Ellen G. White Writings

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Homeward Bound, Page 223

Mind and Body, July 18

Let your heart keep my commands; for length of days and long life and peace they will add to you.—Proverbs 3:1, 2.

As the foundation principle of all education in these lines, the youth should be taught that the laws of nature are the laws of God—as truly divine as are the precepts of the Decalogue. The laws that govern our physical organism, God has written upon every nerve, muscle, and fiber of the body. Every careless or willful violation of these laws is a sin against our Creator. . . .

The influence of the mind on the body, as well as of the body on the mind, should be emphasized. The electric power of the brain, promoted by mental activity, vitalizes the whole system, and is thus an invaluable aid in resisting disease. This should be made plain. The power of the will and the importance of self-control, both in the preservation and in the recovery of health, the depressing and even ruinous effect of anger, discontent, selfishness, or impurity, and, on the other hand, the marvelous life-giving power to be found in cheerfulness, unselfishness, gratitude, should also be shown.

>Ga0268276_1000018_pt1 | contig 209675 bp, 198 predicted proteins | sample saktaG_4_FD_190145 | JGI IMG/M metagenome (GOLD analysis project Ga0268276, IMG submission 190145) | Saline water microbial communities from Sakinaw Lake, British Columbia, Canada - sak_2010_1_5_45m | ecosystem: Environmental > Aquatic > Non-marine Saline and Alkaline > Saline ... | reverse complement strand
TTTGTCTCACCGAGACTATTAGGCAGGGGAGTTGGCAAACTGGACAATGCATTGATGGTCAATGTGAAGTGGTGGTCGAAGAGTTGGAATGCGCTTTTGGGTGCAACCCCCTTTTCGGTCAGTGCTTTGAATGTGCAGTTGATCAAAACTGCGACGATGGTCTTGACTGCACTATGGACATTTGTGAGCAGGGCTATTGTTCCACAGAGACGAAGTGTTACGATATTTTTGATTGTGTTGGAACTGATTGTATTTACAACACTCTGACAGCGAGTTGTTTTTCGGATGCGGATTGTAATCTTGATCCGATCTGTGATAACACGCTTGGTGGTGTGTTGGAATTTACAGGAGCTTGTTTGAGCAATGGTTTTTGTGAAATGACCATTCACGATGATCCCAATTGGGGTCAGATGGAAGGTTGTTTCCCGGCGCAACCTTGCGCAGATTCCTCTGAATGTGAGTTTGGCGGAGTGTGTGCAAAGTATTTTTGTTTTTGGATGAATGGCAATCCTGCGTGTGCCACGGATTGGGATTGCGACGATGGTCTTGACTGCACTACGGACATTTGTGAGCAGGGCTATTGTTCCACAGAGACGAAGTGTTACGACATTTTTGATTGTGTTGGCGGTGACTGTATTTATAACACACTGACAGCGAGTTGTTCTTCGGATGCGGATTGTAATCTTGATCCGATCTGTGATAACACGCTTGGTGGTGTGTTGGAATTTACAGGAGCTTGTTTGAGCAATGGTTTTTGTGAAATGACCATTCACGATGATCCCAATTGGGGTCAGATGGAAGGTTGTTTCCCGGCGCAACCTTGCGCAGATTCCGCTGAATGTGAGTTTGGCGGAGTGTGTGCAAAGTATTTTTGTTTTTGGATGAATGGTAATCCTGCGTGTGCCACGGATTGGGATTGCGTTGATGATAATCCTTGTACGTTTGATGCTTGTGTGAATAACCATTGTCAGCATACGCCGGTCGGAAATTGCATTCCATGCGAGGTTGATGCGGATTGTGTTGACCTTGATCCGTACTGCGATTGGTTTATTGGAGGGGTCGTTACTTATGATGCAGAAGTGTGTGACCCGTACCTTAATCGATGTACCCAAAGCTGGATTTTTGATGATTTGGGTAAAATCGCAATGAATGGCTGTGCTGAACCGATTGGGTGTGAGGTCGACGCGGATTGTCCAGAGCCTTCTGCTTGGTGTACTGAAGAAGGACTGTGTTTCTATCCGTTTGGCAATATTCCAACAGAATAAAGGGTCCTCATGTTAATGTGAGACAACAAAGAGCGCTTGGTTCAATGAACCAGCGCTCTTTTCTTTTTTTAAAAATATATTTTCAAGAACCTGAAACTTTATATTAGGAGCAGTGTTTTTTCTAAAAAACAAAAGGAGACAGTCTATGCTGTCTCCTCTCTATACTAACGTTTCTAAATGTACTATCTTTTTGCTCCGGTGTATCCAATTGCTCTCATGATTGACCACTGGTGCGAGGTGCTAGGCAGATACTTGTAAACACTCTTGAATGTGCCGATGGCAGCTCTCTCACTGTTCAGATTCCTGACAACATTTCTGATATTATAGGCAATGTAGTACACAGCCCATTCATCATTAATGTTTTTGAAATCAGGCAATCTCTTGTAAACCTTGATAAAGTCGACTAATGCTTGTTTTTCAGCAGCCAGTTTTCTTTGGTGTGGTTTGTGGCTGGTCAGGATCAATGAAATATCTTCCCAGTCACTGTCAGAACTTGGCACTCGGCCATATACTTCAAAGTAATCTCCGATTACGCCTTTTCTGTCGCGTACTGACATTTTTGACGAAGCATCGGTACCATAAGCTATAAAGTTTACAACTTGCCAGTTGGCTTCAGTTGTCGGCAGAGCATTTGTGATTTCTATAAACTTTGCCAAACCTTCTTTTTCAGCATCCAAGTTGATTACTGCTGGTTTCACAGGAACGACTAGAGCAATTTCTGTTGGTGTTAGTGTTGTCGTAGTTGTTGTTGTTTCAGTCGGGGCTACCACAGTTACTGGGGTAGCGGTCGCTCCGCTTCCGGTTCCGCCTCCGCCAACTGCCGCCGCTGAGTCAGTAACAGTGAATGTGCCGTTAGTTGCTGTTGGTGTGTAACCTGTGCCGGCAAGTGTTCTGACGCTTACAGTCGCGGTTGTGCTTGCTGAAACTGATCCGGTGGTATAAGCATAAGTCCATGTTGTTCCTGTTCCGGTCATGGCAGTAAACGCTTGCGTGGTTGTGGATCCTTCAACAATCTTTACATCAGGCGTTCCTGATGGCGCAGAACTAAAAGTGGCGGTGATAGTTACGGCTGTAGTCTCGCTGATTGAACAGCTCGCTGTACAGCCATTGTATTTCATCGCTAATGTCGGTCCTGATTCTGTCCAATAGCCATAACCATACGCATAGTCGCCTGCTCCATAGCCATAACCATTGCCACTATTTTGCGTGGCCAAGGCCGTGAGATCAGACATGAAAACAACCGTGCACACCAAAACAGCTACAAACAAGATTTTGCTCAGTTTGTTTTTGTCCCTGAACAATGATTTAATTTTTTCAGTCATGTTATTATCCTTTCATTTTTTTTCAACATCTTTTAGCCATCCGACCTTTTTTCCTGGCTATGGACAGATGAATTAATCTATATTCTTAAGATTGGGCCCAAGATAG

There is a physiological truth—truth that we need to consider—in the scripture, “A merry [rejoicing] heart doeth good like a medicine.” (Proverbs 17:22.) . . .

The youth need to understand the deep truth underlying the Bible statement that with God “is the fountain of life.” (Psalm 36:9.) Not only is He the originator of all, but He is the life of everything that lives. It is His life that we receive in the sunshine, in the pure, sweet air, in the food which builds up our bodies and sustains our strength. It is by His life that we exist, hour by hour, moment by moment. Except as perverted by sin, all His gifts tend to life, to health and joy.

“He hath made everything beautiful in its time” (Ecclesiastes 3:11, R.V.); and true beauty will be secured, not in marring God’s work, but in coming into harmony with the laws of Him who created all things, and who finds pleasure in their beauty and perfection.

As the mechanism of the body is studied, attention should be directed to its wonderful adaptation of means to ends, the harmonious action and dependence of the various organs. As the interest of the students is thus awakened, and they are led to see the importance of physical culture, much can be done by the teacher to secure proper development and right habits.—Education, 196-198.

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